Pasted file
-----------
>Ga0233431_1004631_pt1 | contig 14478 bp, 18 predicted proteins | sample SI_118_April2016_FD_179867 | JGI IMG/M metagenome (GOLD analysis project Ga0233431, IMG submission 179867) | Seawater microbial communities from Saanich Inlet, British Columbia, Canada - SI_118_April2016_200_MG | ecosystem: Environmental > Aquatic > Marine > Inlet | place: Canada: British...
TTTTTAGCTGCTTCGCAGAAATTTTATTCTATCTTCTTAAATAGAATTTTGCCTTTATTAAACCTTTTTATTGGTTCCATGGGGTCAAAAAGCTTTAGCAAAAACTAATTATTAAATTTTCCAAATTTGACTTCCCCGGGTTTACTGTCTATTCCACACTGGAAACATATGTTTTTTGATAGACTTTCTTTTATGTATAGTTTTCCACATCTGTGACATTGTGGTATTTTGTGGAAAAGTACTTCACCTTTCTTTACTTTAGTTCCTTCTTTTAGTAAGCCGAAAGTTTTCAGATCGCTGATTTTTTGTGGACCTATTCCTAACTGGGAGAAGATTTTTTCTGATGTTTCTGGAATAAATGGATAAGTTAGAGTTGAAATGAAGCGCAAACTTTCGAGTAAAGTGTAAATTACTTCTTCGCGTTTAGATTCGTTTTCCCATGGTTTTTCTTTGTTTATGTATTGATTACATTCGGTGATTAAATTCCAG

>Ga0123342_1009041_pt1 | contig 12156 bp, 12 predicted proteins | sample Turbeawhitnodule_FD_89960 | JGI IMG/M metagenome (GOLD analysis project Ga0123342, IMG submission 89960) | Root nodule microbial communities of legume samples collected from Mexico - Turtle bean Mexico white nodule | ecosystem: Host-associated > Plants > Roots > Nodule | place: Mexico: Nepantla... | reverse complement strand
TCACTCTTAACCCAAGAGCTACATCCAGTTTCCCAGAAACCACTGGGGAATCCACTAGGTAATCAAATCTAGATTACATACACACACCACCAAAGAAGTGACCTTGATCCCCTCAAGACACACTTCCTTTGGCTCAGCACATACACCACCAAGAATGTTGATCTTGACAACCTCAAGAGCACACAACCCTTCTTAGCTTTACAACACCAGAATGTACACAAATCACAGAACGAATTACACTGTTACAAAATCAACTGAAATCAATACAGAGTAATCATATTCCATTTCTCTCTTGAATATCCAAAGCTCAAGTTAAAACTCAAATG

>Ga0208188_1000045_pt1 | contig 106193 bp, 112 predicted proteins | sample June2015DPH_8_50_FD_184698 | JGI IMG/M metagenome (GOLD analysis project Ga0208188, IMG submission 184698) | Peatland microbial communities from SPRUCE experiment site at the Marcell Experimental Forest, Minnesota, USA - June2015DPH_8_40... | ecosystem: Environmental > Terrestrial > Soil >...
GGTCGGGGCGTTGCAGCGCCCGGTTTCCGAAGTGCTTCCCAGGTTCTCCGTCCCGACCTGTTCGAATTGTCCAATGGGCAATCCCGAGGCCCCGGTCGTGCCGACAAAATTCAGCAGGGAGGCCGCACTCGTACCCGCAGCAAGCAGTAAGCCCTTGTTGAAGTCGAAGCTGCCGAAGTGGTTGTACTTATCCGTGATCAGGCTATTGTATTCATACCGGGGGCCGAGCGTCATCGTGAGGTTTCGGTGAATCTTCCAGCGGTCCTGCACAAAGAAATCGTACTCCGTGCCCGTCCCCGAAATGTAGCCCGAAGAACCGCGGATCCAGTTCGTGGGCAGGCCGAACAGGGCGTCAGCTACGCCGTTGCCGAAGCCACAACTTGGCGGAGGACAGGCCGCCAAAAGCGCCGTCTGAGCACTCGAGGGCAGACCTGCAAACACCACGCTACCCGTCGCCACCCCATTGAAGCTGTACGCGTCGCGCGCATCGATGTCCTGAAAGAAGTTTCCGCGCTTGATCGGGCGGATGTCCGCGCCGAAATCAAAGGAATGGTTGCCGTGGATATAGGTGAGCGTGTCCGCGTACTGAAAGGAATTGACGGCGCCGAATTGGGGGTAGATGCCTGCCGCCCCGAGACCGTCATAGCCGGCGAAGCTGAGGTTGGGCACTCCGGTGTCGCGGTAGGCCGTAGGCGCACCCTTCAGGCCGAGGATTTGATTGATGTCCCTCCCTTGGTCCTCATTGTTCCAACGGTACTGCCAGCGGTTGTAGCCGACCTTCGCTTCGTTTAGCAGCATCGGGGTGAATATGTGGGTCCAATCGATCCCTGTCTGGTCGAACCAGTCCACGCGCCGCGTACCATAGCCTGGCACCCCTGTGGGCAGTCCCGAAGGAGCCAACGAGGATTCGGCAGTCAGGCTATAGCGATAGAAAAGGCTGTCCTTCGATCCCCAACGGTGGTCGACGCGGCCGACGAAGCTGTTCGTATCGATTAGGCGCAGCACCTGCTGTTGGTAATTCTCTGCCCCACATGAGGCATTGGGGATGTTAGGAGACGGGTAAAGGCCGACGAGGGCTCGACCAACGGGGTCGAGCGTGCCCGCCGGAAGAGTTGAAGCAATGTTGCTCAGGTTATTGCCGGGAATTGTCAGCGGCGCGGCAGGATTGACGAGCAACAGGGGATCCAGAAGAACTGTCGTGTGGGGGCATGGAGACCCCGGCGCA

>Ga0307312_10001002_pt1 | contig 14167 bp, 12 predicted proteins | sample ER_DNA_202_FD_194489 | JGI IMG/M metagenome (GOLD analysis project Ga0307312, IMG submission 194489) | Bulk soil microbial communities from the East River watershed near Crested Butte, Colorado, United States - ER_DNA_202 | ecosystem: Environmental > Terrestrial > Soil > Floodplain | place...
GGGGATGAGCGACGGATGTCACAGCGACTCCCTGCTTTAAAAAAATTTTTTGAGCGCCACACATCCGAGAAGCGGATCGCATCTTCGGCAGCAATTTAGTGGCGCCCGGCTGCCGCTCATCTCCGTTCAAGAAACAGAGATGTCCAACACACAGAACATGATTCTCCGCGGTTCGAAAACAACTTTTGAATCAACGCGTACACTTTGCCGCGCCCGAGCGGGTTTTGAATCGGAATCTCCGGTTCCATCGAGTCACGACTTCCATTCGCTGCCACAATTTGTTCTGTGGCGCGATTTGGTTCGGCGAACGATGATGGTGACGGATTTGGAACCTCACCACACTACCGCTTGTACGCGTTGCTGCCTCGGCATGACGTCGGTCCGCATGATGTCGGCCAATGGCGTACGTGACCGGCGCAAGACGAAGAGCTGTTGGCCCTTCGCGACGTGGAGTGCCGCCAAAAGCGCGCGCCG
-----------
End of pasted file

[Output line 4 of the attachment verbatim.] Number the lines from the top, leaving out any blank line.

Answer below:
TCACTCTTAACCCAAGAGCTACATCCAGTTTCCCAGAAACCACTGGGGAATCCACTAGGTAATCAAATCTAGATTACATACACACACCACCAAAGAAGTGACCTTGATCCCCTCAAGACACACTTCCTTTGGCTCAGCACATACACCACCAAGAATGTTGATCTTGACAACCTCAAGAGCACACAACCCTTCTTAGCTTTACAACACCAGAATGTACACAAATCACAGAACGAATTACACTGTTACAAAATCAACTGAAATCAATACAGAGTAATCATATTCCATTTCTCTCTTGAATATCCAAAGCTCAAGTTAAAACTCAAATG